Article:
The devastating earthquake and tsunami that hit Japan last month is slowly starting to have a bigger impact on U.S. manufacturing.
Toyota announced Monday that its North American plants would likely have to close later this month due to supply disruptions in Japan. Honda, Nissan and Ford have already announced temporary plant shutdowns and Chrysler could be next in line.
But the impact of Japan’s disaster on U.S. manufacturing has been vastly underestimated and goes far beyond the auto and electronics industries, says Alan Tonelson, research fellow at the U.S. Business and Industry Council and author of Race to the Bottom.
A new report by the Council found that “many of the highest rates of dependence on Japan are found in non-electronics capital goods sectors — industrial machinery and components vital to high-value production throughout the domestic U.S. manufacturing base.”
The report — entitled A Supply-Chain Earthquake? American Industrial Dependence on Japanese Manufactures — cites these market-share figures for the sectors unrelated to electronics and automobiles that come from Japanese imports:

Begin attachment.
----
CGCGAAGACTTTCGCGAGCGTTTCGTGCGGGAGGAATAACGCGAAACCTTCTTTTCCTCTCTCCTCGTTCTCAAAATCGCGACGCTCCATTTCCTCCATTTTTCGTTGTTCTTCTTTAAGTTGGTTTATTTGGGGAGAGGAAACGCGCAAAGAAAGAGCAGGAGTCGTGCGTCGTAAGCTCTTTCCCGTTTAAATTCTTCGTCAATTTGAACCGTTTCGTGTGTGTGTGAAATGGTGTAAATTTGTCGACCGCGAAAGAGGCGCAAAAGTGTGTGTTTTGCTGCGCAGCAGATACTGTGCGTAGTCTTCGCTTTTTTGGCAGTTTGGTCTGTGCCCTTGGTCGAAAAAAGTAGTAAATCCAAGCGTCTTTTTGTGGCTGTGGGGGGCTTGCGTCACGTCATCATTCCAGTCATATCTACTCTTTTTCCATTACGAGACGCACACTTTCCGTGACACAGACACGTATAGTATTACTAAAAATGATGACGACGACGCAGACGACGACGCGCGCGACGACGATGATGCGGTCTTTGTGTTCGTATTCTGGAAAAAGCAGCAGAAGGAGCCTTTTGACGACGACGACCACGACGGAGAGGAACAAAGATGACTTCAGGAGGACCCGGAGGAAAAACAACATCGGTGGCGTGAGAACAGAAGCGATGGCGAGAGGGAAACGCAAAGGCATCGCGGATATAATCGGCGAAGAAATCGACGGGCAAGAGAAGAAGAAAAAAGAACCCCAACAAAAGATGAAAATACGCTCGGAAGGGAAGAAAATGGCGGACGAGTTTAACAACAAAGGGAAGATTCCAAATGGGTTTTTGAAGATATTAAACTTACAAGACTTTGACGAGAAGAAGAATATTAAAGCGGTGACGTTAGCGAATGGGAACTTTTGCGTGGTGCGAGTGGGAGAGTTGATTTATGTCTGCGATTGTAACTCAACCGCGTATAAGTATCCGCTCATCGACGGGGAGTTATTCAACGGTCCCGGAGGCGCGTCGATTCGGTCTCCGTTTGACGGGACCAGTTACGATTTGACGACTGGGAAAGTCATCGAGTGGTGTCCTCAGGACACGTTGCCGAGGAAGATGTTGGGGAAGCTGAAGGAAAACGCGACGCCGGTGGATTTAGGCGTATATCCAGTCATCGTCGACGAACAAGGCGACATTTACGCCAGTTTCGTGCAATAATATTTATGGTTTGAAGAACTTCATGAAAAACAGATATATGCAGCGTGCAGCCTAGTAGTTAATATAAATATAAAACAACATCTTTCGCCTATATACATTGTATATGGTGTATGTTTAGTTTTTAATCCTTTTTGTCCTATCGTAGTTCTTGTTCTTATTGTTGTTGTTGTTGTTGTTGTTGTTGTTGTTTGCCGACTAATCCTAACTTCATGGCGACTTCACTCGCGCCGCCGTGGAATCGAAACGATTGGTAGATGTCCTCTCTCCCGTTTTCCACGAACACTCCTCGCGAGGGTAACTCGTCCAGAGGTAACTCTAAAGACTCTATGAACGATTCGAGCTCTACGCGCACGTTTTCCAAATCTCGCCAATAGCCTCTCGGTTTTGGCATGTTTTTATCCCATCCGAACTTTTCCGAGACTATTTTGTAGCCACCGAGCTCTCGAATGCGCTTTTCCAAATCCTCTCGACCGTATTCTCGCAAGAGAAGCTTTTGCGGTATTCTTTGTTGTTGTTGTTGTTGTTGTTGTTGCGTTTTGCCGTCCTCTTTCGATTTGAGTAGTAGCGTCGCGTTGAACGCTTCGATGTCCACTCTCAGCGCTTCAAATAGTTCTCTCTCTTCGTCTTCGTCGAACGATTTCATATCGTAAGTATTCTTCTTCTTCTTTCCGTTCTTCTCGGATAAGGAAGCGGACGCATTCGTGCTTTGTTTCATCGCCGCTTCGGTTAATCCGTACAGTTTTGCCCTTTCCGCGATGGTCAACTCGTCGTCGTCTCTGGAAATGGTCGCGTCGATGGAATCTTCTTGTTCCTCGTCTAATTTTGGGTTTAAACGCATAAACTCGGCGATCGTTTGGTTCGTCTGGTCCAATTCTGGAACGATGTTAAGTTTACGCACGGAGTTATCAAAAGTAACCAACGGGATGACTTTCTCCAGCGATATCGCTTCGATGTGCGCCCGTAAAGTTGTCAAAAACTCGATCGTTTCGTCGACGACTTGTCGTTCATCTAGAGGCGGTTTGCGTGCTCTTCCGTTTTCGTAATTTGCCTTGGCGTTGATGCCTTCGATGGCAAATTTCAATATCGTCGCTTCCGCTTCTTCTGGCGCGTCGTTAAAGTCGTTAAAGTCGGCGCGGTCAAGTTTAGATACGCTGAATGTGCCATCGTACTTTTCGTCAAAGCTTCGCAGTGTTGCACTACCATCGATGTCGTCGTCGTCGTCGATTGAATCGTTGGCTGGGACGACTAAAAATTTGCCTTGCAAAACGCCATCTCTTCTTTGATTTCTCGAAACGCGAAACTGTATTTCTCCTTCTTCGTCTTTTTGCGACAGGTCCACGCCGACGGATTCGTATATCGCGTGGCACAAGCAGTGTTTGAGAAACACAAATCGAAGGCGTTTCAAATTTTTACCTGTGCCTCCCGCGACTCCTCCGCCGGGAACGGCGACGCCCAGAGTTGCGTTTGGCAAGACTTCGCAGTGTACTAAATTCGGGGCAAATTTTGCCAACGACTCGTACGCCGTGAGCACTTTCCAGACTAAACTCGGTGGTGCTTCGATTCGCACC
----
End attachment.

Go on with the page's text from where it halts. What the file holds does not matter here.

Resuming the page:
- Metal cutting machine tools = 21% of U.S. market-share comes from Japan
- Turbines for generating energy = 14.8%
- Metal-forming machine tools = 12.7%
- Plastic and rubber making machinery = 11.2%
“If you go to most small- and medium-sized factories in this country in particular, you are going to see a wealth of foreign made machine tools many of which are coming from Japan,” Tonelson tells Aaron in the accompanying interview. “[Therefore] if we have supply chain disruptions due to the Japanese earthquake … that is likely to affect much of the advanced high-value manufacturing sector because these machine tools and bearings and forgings, etc. are such an integral of advanced manufacturing today.”